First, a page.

“A Quiet Place” takes horror in an ambitious direction with its anticipated debut on April 6. Starring real-life couple John Krasinski and Emily Blunt, this film is gut-wrenching, fast paced and heartfelt all in one.
The film opens to a title card announcing Day 89 of a post-apocalyptic world set not too far into the future. “A Quiet Place” lets the audience piece together the terrible events that occurred through old newspaper clippings and posters of missing people stapled to storefronts. At a time before the present plot, vicious alien-like creatures invaded Earth. The creatures are violent but are blind, so they rely on their enhanced hearing to attack their prey, which is anyone that makes a sound.
The Abbott family, who are presumed to be the only people to have survived, are seen scavenging an abandoned supermarket. Lee and Evelyn (Krasinski and Blunt) and their three children communicate in sign language. The youngest child shows interest in a battery-operated toy rocket ship that the parents leave behind out of fear that the toy can produce unnecessary noise.
Regan, their daughter who is played by deaf actress Millicent Simmonds, sneaks her brother the rocket ship as an innocent gesture. This has tragic consequences not long after they leave the store.
As the family is walking back to their home, the toy turns on and immediately alerts the creatures. In a smoothly executed attack, the boy is brutally killed by the aliens, which proves to the audience just how high the stakes are. The plot leaps forward about a year later where we see that Evelyn is now pregnant, Lee and his other son (Noah Jupe) forage the surrounding area as a source of survival and Regan is still mourning with guilt over her brother’s death.
This opening sequence makes the slightest word said or footstep taken in the film dreadful for the entire theater. Unlike many horror movies, “A Quiet Place” plays on the viewer’s love for the small cast. Krasinski and Blunt’s chemistry on screen makes any attack on the family seem outright personal. Simmonds, who has no verbal dialogue throughout the film, convincingly conveys guilt and sadness purely through facial expressions. Jupe’s wide-eyed fear evokes earned sympathy from those watching, making him integral to the movie’s conflict.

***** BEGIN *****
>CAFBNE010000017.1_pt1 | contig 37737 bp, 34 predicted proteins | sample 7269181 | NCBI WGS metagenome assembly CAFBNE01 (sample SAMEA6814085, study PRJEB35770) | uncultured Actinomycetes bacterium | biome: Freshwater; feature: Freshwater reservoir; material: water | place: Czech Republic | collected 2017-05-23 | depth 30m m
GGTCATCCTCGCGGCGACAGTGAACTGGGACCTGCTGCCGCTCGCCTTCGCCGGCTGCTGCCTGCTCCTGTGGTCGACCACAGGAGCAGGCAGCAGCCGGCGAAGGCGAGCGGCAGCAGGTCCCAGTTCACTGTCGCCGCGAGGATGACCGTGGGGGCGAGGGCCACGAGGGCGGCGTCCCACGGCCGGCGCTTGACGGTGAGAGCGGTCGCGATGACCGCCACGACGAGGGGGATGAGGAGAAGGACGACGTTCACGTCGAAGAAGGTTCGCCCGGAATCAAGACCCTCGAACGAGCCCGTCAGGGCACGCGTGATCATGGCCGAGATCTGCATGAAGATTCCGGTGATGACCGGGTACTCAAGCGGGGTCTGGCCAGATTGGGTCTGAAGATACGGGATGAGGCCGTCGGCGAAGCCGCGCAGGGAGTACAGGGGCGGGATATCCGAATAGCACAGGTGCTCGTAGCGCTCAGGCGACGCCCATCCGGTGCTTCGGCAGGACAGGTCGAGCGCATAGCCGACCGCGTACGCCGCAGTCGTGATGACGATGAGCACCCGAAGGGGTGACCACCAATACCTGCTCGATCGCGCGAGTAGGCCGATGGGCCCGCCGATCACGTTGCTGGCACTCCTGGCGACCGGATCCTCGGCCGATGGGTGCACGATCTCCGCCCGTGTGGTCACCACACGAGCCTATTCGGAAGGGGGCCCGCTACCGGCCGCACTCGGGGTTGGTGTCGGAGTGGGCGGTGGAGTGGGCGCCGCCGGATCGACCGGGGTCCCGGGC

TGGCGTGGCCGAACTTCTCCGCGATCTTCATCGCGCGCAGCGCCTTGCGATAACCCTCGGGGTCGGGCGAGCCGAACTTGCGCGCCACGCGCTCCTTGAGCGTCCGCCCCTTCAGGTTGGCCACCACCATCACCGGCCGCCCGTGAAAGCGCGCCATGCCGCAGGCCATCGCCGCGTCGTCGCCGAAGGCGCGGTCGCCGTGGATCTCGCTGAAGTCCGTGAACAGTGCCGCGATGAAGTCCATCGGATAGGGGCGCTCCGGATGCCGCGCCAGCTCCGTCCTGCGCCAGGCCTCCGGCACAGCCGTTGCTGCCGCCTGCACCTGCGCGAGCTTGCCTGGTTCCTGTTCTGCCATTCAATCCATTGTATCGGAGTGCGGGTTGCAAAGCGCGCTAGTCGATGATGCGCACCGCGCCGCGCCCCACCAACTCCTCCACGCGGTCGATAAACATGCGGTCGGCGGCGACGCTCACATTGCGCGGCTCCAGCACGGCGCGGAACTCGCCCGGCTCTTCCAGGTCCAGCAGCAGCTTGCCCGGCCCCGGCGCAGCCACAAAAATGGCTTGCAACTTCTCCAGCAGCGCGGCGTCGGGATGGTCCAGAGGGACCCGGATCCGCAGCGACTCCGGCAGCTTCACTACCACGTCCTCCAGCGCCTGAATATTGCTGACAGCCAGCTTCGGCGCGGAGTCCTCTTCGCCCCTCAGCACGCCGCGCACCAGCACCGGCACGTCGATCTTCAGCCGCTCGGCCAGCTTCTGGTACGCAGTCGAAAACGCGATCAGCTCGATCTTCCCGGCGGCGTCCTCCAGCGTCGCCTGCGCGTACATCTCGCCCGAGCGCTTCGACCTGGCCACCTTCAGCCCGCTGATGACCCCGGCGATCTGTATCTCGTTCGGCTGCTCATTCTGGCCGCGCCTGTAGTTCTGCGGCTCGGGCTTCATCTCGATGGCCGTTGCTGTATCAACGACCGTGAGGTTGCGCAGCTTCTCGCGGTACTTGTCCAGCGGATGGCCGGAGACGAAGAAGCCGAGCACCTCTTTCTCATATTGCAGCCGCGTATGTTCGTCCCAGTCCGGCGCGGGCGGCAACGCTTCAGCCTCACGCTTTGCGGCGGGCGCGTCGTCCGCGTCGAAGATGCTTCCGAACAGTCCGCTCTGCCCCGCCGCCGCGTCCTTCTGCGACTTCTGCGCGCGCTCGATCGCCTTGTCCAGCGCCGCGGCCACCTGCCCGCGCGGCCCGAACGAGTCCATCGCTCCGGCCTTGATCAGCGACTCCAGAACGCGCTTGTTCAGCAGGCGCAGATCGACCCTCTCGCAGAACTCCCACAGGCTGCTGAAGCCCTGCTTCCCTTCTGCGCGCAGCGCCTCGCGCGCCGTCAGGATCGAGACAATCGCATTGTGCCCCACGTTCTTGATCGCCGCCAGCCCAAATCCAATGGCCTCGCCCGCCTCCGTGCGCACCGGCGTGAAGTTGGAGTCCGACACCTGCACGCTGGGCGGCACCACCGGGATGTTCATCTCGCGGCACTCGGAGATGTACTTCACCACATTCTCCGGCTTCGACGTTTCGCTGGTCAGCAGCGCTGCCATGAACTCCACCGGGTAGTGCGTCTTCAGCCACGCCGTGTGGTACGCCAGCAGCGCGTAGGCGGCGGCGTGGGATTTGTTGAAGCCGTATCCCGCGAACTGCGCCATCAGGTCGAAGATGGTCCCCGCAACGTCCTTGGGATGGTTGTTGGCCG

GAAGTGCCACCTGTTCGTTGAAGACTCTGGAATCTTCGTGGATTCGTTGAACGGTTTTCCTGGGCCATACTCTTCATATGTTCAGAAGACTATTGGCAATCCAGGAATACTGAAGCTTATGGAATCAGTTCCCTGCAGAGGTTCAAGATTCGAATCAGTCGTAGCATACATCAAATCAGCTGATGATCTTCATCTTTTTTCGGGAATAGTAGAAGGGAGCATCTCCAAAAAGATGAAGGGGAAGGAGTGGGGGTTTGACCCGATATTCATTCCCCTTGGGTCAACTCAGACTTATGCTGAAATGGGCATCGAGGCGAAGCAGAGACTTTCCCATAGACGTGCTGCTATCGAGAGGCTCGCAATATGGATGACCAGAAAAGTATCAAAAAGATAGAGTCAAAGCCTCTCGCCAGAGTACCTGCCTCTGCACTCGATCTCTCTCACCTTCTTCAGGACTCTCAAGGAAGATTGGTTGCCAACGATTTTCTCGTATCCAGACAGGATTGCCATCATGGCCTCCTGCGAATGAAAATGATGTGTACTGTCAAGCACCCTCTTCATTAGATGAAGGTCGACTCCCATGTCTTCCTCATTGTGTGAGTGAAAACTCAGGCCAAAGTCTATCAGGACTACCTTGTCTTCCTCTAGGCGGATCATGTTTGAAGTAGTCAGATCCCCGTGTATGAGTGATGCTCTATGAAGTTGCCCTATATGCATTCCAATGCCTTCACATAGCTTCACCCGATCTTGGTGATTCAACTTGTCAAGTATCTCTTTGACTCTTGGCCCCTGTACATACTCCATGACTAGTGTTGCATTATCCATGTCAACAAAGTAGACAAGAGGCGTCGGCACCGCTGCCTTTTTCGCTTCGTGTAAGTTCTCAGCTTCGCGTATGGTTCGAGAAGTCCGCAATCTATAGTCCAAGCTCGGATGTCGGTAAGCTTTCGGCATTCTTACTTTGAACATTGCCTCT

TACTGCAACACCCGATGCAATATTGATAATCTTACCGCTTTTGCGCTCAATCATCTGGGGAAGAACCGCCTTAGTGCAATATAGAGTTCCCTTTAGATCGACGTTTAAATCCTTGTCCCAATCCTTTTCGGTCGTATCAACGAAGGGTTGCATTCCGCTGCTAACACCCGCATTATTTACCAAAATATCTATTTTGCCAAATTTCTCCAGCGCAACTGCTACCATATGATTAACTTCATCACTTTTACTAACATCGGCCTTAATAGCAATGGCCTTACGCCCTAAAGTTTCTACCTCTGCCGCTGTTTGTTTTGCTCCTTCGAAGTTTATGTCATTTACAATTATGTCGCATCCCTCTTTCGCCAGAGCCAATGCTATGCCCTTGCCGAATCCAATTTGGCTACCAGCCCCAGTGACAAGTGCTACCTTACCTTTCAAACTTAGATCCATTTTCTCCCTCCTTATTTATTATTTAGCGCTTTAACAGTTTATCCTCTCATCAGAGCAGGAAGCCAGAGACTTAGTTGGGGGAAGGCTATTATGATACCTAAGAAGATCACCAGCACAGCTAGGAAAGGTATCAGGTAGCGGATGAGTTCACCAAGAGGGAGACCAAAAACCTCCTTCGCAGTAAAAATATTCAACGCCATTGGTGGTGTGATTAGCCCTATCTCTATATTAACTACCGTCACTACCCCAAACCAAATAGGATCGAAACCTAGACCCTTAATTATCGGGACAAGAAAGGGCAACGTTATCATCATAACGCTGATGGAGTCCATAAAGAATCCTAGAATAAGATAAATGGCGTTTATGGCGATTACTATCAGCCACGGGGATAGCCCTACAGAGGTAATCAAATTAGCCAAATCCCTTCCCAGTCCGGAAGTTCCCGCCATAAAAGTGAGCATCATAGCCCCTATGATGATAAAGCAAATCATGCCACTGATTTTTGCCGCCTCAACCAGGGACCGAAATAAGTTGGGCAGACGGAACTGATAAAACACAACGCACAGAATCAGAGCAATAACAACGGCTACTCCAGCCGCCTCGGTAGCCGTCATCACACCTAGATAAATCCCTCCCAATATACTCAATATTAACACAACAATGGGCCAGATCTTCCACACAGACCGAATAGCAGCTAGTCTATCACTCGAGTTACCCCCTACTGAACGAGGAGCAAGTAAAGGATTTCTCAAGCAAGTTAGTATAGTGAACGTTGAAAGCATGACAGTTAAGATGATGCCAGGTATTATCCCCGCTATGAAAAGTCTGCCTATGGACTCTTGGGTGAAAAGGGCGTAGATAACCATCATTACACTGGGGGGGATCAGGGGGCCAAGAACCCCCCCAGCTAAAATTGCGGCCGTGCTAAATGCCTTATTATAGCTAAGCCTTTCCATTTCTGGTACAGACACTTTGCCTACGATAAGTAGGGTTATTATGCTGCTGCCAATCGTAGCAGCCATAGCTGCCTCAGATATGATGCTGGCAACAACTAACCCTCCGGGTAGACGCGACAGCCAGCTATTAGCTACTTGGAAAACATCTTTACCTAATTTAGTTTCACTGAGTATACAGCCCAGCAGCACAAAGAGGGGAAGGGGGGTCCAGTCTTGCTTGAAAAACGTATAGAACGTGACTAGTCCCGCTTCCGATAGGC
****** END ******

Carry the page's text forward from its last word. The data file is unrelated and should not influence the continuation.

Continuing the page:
Along with being the star of the cast, Krasinski also directed the film. His direction forces the audience to pay attention to detail, such as slight facial expressions, sounds and hints hidden throughout the film’s rural set. The film’s threatening tone and grim images will stick with viewers long after leaving the theater. This was the exact atmosphere for the film that Krasinski wanted to set.
“We live in a world now where you see all these movies and there’s so much sound going on, so many explosions,” Krasinski said in an interview with the New York Times. “I love these movies, but there’s something about all that noise that assaults you, in a way. We thought, what if you pulled all that back? Would that make it feel just as disconcerting and just as uncomfortable and tense?”
Krasinski worked with sound editors Ethan Van Der Ryan and Erik Aadahl to create what they coined as, “sound envelopes.” This puts the audience in a characters shoes to hear what they hear. This is especially interesting when being placed in Regan’s shoes, for she wears a cochlear implant that gives her minimal hearing. All that the audience hears in those moments are the gentle pulses of her heart and unsteady breathing.
These experimental features of the film pleased critics, and it currently holds an approval rating of 97 percent based on 126 reviews on Rotten Tomatoes. Deadline Hollywood reported on March 15 that the film was projected to gross around $20 million in its opening weekend. However, the film smashed expectations, grossing over $50 million in ticket sales in its first weekend, according to Time Magazine.
Among those hoping to see “A Quiet Place” this weekend is freshman film major Taylor Sniffen.
“I definitely want to see this movie. I’ve heard it’s both heartbreaking and horrifying at the same time and that’s right up my ally.” Sniffen said. “Plus it’s John Krasinski and Emily Blunt acting together. What could be better?”
Putting the horror aspects aside, the real meaning of the film is hidden within the parental themes found throughout the movie. The core conflict of the film is keeping the family together and preparing for the presumably bleak, silent future ahead.
“Who are we if we can’t protect them?” Evelyn says to her husband after giving birth.
It can be puzzling to anyone watching how one could bring a child into such a dark world, but the fight for their children’s survival ultimately pays tribute to any parent navigating obstacles. While the silence in “A Quiet Place” can be torturous, the refreshing take on horror does the speaking for it.